Wet Balancing Act

Always had this yen to do a hand stand or head stand. Hey, I am coordinated and have a really strong upper body. Now that I have been seriously trying to accomplish this before my 63rd birthday (so i can enjoy the SUP handstand this summer) I realize there’s something lacking. Probably – balance.

Like you, I enjoy balance in my life. It takes awareness and practice to gain actual balance and balance in the body as a metaphor. For even the most grounded and centered person, the body can only stay consistently in that state fora short time. We breathe, we move, life changes. With the movement of the breath comes movement in the body, and in our lives. And with this ever present force keeping us alive and creating movement, to find balance requires the ability to maintain focus on one thing in order to minimize the swing of the pendulum. Not one thing only, but one thing at a time. I try to stay aware – how will this help me with that hand stand or head stand?

To be balanced we need to first be centered, balancing the right and the left and the front and back hemispheres of our body along the centerline axis. In my Bikram and other yoga practice that’s a common routine for every pose.  Each instruction and movement is designed to draw the body parts and energy in to the center of the body.  Wobbly and wiggly – I do give it all my effort and love the outcomes. Even a teeny percent of improvement is a celebration – but is it getting me close to that headstand goal?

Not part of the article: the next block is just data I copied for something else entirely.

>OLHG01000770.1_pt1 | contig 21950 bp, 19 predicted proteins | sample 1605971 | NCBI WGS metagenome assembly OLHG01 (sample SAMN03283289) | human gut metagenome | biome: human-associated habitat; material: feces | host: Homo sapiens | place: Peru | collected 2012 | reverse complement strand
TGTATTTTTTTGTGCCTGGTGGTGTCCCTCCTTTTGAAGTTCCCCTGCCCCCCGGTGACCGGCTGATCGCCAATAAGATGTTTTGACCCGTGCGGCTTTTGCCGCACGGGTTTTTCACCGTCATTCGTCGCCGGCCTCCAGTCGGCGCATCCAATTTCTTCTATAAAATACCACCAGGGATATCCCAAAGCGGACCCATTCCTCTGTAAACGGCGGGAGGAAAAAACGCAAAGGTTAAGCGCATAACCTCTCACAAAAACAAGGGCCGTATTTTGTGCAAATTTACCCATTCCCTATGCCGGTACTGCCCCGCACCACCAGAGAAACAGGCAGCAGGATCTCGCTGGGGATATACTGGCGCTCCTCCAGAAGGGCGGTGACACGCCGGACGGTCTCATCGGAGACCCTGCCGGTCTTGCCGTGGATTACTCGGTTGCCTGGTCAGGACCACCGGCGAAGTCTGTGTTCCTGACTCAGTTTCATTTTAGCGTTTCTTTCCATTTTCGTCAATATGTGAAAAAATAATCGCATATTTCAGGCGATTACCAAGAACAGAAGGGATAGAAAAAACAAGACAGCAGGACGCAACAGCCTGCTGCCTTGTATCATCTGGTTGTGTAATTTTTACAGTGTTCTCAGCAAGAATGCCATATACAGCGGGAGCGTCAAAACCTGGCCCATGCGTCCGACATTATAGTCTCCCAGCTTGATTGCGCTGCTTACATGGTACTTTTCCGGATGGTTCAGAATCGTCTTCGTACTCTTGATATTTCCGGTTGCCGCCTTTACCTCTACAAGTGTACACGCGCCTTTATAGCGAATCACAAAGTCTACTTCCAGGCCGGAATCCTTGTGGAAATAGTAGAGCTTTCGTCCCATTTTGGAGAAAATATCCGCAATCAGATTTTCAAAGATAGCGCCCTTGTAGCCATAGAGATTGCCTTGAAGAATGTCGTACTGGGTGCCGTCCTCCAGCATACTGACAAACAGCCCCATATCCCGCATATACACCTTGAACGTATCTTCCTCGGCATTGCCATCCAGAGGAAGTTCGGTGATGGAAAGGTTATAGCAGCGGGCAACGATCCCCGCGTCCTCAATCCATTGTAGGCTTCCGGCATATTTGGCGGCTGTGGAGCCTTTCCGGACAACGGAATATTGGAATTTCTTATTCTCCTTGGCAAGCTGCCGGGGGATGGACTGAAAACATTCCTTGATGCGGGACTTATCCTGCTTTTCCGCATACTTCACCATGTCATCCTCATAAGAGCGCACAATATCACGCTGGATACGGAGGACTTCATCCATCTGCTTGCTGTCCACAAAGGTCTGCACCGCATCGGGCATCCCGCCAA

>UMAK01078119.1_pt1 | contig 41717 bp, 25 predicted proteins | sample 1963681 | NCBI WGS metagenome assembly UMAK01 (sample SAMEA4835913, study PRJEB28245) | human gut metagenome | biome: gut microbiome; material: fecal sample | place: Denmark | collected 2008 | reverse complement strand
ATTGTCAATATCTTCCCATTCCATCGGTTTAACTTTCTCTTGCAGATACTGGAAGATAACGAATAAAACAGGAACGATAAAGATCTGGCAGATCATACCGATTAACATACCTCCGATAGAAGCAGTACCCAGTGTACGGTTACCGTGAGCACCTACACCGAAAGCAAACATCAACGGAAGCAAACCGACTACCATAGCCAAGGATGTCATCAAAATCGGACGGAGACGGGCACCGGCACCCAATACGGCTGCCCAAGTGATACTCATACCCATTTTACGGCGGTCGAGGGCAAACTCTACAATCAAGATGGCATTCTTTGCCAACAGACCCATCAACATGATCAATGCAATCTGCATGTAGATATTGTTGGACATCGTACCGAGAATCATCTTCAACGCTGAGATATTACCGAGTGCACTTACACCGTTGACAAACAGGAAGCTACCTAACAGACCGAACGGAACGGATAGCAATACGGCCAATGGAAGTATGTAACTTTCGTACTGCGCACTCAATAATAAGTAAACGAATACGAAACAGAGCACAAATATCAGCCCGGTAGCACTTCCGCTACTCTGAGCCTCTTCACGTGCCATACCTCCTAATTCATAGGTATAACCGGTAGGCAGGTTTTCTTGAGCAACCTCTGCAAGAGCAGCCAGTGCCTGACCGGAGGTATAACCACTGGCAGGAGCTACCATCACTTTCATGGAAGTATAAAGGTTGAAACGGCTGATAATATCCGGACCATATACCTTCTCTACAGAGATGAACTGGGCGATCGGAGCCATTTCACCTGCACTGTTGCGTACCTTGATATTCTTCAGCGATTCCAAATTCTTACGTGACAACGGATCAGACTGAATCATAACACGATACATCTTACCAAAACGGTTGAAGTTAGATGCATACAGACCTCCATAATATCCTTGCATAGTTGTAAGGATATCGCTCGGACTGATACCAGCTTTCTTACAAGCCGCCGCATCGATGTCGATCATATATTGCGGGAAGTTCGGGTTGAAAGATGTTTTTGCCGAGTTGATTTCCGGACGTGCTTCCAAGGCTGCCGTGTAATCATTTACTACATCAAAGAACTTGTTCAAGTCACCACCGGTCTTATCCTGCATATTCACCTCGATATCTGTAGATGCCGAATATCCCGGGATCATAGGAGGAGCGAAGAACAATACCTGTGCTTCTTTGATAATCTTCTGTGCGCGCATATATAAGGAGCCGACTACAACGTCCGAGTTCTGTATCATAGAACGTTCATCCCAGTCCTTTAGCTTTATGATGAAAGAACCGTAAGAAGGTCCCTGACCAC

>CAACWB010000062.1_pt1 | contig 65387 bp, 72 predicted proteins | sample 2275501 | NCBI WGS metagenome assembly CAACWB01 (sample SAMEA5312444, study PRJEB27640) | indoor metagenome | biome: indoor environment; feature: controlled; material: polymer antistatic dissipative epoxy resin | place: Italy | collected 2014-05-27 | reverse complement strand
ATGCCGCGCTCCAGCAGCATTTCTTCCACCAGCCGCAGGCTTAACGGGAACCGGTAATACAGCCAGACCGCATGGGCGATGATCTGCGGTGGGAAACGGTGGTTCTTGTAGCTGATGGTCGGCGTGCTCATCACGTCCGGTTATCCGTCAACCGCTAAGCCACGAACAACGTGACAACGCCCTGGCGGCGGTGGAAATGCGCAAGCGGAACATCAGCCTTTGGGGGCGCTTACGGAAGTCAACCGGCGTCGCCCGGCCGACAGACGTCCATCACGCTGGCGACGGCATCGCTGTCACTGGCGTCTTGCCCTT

Focal points, visual or mental, serve as anchors for the mind and the body. In virtually every balance posture, yoga teachers tell us what to look at as we begin the posture. We use that visual focal point as an anchor to hold our attention in place. Using a mantra, a single word or short phrase that gets repeated over and over either out loud or within the mind, is a form of meditation that serves as an anchor and to eliminate the mind chatter. My mantra? ‘Lock the knee lock the knee lock the knee breathe breathe breathe.” With all of these methods, the goal is to create single pointed focus of mind and intention. Ahhh, intention! There’s the magic.

During the practice of Yoga exercises, we not only relax the muscles but we also build up strength, structure and stability in the right spots. In Head Stand, (I want to learn the Sirshasana) you build up power and structure in both the neck and the upper back and at the same time, you train your arm muscles and coordination.  But there is more. With intention toward one day enjoying a head stand on my paddleboard I will take a journey through many many stages and steps.  I will need the support and instruction from others. I will need to practice other moves, breathing, balance, strength and flexibility along the way.

As lame as I am in completing the Sirshasana today I have the intent and a vision of a clear blue lake or mirrored ocean with me balanced (however precariously) on the foundation of my own forearms and head.  Reframing the goal – the headstand on the paddleboard- into a journey makes the entire process a practice.  One day the journey will be punctuated with a splash and a full on wet ending to the balancing act. And the journey will continue.

What’s your balancing act as you gain the SUP Perspective? Links, blogs, comments and quotes are invited and welcome.



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